More worst practices of Enterprise Architects


James McGovern came up with a good starter for 10, but since he called me out to add some more here goes:

  1. Ignoring Pareto – many enterprise architects end up becoming the creators of internal ‘standards’, and then become the standards cops. All too often the 80:20 rule is ignored (and in fact this tends to be more like 90:10 for many things IT), which results in an application being shoehorned into an inappropriate ‘standard’ platform, or the platform squished out of shape to accept an application that shouldn’t be there. Good architects are the masters of good exception processes.
  2. Thinking linear scalability will be enough (or worse aspiring to linear scalability). It won’t be – too many things in the real world follow power laws, and it’s no coincidence that the systems we build to model them and manage them also need to scale accordingly. Of course Moore’s law is itself a power law, and many have relied upon it to get them out of trouble, but the terrain is getting muddy as we go from single cores following Moore’s law to multi-core systems and the need to design expressly parallel applications.
  3. Too many patterns, and not enough understanding of antipatterns and how we get into them. If I pick up a patterns book then there’s sure to be stuff in there where I’ll wonder how it ever could be used, if I pick up an antipattern book I’ll be able to think of at least one application that’s fallen into every trap. My view is that there’s more value in avoiding the holes than there is to staying on the path.
  4. Thinking that the laws of software development only apply to other people, particularly Conway’s law when dealing with any organisation large enough to have people that call themselves enterprise architects.

4 Responses to “More worst practices of Enterprise Architects”

  1. 1 danmihalache

    Hi, Chris,
    I’m Dan Mihalache and I’m architect in Iaşi, Romania.
    You are right. Architects, like the others, are idler. Not to spend the whole day at computer or drawing board or buildingyard, but to think. In fact, the mission of the architect is to create, not to draw. Architecture is an art and a science, but more, must combine the science and the art syncretically, to emphathyse (is it corect in english?) with the client, to think and to feel what the client is not prepared to know or feel. But yes, nowaday there are models, there are patterns, why to whittle yourself?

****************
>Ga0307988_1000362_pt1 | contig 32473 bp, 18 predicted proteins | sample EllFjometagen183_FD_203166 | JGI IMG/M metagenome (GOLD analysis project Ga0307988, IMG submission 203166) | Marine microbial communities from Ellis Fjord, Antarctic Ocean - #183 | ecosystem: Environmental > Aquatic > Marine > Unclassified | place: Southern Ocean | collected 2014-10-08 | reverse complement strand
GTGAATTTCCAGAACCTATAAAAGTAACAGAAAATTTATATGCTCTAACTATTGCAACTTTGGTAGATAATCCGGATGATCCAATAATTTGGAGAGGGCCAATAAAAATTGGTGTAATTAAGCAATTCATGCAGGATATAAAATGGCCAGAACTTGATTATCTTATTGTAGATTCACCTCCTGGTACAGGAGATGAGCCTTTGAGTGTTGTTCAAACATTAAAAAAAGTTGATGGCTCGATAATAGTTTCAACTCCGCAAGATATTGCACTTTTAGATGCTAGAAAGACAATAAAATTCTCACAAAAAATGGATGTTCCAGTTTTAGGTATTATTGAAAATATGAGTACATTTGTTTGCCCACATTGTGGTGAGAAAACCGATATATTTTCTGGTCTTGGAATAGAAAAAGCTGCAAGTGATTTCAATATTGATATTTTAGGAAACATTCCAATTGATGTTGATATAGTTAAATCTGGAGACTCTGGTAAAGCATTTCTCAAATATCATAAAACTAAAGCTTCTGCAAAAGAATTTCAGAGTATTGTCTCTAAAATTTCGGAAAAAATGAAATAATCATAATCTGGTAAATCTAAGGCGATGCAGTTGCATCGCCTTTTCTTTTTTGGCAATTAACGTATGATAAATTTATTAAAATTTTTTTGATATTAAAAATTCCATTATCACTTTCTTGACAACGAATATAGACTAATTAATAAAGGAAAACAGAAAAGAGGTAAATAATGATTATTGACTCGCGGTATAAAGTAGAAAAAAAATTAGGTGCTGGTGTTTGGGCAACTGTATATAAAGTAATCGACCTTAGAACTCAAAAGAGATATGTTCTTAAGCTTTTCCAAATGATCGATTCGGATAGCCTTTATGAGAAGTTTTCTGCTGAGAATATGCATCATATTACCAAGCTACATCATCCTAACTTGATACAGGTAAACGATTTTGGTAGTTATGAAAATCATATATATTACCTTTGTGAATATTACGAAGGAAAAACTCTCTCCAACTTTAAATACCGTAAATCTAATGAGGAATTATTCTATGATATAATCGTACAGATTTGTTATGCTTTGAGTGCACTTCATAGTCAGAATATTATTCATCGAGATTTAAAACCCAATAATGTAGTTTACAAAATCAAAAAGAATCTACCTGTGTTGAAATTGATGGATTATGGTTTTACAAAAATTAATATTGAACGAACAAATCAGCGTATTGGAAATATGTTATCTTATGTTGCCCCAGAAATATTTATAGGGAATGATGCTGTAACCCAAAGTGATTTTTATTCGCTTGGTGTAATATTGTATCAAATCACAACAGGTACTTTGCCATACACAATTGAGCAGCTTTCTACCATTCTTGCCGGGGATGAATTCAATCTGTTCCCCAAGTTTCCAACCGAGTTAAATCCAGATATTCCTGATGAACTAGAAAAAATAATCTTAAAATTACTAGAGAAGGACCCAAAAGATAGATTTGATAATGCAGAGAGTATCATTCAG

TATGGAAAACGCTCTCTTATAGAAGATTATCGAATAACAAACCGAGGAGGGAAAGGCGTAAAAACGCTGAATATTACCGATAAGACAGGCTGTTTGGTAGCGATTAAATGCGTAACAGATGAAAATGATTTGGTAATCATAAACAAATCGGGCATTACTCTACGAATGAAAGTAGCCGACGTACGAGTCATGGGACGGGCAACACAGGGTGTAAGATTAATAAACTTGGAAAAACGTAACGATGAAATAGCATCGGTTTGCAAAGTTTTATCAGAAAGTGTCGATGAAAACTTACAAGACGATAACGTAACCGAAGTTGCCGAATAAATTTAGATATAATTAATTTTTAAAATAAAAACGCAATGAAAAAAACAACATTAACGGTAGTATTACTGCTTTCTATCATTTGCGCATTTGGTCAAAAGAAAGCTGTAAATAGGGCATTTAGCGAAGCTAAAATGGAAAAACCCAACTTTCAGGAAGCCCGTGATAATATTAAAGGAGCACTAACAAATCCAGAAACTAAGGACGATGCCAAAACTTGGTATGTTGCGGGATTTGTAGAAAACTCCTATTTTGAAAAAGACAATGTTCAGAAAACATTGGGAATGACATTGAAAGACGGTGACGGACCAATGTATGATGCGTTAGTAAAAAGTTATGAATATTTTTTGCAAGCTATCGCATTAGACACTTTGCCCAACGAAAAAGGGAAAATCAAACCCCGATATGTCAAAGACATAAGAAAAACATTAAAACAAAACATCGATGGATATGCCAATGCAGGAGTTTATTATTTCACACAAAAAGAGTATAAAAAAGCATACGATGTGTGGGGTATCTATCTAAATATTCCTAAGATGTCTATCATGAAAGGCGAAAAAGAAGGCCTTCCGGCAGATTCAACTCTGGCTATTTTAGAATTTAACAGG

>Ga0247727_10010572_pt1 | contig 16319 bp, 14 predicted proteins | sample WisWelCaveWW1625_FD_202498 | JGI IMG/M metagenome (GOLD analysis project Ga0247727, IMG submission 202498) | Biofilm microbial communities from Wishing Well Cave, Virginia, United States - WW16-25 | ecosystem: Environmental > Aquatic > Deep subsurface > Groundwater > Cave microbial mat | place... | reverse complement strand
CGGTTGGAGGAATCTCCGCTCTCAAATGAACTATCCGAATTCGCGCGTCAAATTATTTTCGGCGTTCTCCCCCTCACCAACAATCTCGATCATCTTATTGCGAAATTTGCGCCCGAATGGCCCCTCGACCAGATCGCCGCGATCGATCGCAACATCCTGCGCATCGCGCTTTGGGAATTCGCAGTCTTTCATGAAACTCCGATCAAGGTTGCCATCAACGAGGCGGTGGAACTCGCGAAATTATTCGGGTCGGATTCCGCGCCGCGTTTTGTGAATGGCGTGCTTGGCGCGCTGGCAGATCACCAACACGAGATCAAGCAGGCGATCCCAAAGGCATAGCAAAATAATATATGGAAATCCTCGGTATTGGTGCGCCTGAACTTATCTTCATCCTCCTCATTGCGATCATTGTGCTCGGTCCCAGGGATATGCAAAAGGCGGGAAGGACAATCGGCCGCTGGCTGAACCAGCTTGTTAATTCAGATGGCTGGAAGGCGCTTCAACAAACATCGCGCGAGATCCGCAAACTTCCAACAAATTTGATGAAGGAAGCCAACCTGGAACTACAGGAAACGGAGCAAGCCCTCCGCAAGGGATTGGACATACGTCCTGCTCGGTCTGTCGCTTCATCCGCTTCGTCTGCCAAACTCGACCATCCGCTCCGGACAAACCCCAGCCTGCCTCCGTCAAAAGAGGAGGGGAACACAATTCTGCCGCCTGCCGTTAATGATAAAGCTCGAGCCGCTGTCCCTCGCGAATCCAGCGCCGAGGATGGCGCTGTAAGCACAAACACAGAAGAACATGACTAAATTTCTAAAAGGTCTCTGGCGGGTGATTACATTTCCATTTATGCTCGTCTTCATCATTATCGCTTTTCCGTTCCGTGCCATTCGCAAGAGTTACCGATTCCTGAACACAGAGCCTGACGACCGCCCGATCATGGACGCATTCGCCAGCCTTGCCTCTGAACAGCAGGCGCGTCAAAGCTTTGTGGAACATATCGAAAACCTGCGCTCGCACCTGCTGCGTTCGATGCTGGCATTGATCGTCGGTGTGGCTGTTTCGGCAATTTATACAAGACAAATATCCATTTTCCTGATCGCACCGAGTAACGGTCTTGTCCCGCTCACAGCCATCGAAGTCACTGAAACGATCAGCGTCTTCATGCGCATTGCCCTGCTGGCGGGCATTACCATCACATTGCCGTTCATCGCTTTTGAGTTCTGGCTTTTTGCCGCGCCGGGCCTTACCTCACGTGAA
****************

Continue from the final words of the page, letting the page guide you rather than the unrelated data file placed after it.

Here in Romania it is an additional reason: although we have minimal legal pricess, nobody keep to them. The clients, upstart (nouveau riche, becouse it’s very hard to bild here with an average income) incline to spent a lot of money for luxurious for construction stuffs or expensive cars, but not to pay the architect or the designer; they think if they were smart (tricky) enough to make money they are more clever than the architect. And so they do cheep and blunder projects, spend a lot of additional money and obtain improper and unsuitable buildings.
    Best regards,

  2. 2 julian l

    Reading the above comment – and I realise that the domain of architects in the traditional meaning of the word may hold some interesting lessons for us technologists.

  3. 3 danmihalache

    Yes, Julian, everybody must learn and use technology, mathematics, physics, psychology, aesthetics – and every domain develops daily. Without my computer and internet I should change my profession. But the computer and internet are simple instruments, inestimable – but instruments. Stuccture calculation is a domain for the engineers, but for me is also an instrument as well as for the engineers architecture is an instument.
    If I’d have your mail adress I’d send you a graphic of aquantance in different epochs. Nowaday aquantance is, indeed – not only inconceivable without computer and high technology – but in a revolutionary progress as never before.
    Cheers, Dan. (and the same to Chris).

  4. 4 danmihalache

    Excuse for my poor English

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